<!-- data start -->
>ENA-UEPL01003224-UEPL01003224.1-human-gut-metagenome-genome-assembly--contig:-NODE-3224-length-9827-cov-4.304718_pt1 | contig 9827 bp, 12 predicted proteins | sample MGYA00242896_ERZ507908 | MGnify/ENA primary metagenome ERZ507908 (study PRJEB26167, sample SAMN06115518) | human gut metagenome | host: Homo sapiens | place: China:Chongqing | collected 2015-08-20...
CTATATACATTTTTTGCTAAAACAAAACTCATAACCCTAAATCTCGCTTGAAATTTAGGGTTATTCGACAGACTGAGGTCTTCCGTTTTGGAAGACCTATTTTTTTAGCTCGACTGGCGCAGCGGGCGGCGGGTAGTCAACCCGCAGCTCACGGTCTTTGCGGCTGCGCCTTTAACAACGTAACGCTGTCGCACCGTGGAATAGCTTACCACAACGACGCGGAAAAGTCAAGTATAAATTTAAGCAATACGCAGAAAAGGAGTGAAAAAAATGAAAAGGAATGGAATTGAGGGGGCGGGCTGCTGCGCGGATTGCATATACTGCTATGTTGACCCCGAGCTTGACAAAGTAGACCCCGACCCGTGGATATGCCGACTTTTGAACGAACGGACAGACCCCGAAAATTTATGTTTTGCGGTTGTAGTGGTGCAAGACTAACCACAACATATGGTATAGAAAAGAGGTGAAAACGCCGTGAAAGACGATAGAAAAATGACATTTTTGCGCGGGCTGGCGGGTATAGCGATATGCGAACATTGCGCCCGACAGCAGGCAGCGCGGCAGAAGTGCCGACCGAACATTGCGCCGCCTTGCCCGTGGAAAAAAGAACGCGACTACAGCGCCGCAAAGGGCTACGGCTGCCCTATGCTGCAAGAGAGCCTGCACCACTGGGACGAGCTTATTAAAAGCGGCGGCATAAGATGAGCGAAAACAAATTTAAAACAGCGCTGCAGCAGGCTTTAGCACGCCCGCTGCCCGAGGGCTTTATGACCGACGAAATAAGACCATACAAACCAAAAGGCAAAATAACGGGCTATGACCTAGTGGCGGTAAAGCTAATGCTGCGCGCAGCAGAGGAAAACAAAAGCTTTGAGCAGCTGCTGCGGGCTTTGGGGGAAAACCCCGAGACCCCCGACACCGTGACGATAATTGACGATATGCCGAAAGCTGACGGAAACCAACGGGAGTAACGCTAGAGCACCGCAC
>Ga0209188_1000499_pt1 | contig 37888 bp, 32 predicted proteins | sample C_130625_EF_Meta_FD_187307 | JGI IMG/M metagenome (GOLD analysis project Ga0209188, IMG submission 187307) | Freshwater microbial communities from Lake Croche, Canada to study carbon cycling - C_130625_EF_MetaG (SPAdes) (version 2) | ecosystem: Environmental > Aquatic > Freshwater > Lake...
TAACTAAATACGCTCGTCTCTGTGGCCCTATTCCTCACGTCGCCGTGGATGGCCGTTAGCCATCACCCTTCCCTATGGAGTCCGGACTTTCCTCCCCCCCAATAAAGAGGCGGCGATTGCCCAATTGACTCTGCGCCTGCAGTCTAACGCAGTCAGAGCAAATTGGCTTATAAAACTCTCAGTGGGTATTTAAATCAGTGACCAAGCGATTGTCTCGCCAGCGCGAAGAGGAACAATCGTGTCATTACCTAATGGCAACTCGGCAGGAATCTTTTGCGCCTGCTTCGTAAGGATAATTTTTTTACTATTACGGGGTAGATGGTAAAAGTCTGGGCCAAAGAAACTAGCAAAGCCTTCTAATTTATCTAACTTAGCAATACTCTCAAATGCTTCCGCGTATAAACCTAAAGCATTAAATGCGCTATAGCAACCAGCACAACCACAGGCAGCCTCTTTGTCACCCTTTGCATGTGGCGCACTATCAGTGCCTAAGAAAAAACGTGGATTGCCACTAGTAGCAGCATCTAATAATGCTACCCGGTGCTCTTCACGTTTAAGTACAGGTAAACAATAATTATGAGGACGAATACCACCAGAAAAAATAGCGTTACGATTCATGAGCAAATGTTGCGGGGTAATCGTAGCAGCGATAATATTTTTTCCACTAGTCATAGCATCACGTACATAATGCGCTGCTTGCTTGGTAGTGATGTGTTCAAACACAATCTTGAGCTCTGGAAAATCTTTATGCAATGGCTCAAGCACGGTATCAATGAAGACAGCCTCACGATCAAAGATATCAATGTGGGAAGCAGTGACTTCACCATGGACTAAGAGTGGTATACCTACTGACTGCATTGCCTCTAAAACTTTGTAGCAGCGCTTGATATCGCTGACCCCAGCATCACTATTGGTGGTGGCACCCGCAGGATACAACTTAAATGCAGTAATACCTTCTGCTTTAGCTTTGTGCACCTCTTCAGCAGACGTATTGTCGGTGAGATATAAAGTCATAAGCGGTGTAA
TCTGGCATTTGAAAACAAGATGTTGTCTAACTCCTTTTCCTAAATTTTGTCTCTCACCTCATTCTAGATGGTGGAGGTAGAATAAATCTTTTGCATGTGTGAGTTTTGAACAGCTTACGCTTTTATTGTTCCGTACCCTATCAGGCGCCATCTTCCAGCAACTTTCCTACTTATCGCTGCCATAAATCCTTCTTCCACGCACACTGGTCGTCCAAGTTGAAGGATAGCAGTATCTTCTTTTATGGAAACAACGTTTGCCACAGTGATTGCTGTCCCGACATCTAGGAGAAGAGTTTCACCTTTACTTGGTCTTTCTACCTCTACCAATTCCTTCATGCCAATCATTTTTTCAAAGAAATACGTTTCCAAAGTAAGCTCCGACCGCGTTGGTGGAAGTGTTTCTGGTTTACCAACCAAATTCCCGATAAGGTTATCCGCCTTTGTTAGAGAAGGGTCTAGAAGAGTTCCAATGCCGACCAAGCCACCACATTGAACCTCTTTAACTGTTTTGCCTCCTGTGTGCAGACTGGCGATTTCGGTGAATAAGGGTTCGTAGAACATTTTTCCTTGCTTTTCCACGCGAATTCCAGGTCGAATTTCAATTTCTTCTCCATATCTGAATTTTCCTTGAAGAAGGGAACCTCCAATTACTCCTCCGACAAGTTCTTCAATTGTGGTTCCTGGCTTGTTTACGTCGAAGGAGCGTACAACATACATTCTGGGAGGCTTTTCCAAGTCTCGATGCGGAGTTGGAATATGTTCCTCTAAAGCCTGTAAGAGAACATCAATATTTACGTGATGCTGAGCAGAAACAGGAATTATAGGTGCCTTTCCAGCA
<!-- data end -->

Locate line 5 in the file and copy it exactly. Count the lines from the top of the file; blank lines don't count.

TCTGGCATTTGAAAACAAGATGTTGTCTAACTCCTTTTCCTAAATTTTGTCTCTCACCTCATTCTAGATGGTGGAGGTAGAATAAATCTTTTGCATGTGTGAGTTTTGAACAGCTTACGCTTTTATTGTTCCGTACCCTATCAGGCGCCATCTTCCAGCAACTTTCCTACTTATCGCTGCCATAAATCCTTCTTCCACGCACACTGGTCGTCCAAGTTGAAGGATAGCAGTATCTTCTTTTATGGAAACAACGTTTGCCACAGTGATTGCTGTCCCGACATCTAGGAGAAGAGTTTCACCTTTACTTGGTCTTTCTACCTCTACCAATTCCTTCATGCCAATCATTTTTTCAAAGAAATACGTTTCCAAAGTAAGCTCCGACCGCGTTGGTGGAAGTGTTTCTGGTTTACCAACCAAATTCCCGATAAGGTTATCCGCCTTTGTTAGAGAAGGGTCTAGAAGAGTTCCAATGCCGACCAAGCCACCACATTGAACCTCTTTAACTGTTTTGCCTCCTGTGTGCAGACTGGCGATTTCGGTGAATAAGGGTTCGTAGAACATTTTTCCTTGCTTTTCCACGCGAATTCCAGGTCGAATTTCAATTTCTTCTCCATATCTGAATTTTCCTTGAAGAAGGGAACCTCCAATTACTCCTCCGACAAGTTCTTCAATTGTGGTTCCTGGCTTGTTTACGTCGAAGGAGCGTACAACATACATTCTGGGAGGCTTTTCCAAGTCTCGATGCGGAGTTGGAATATGTTCCTCTAAAGCCTGTAAGAGAACATCAATATTTACGTGATGCTGAGCAGAAACAGGAATTATAGGTGCCTTTCCAGCA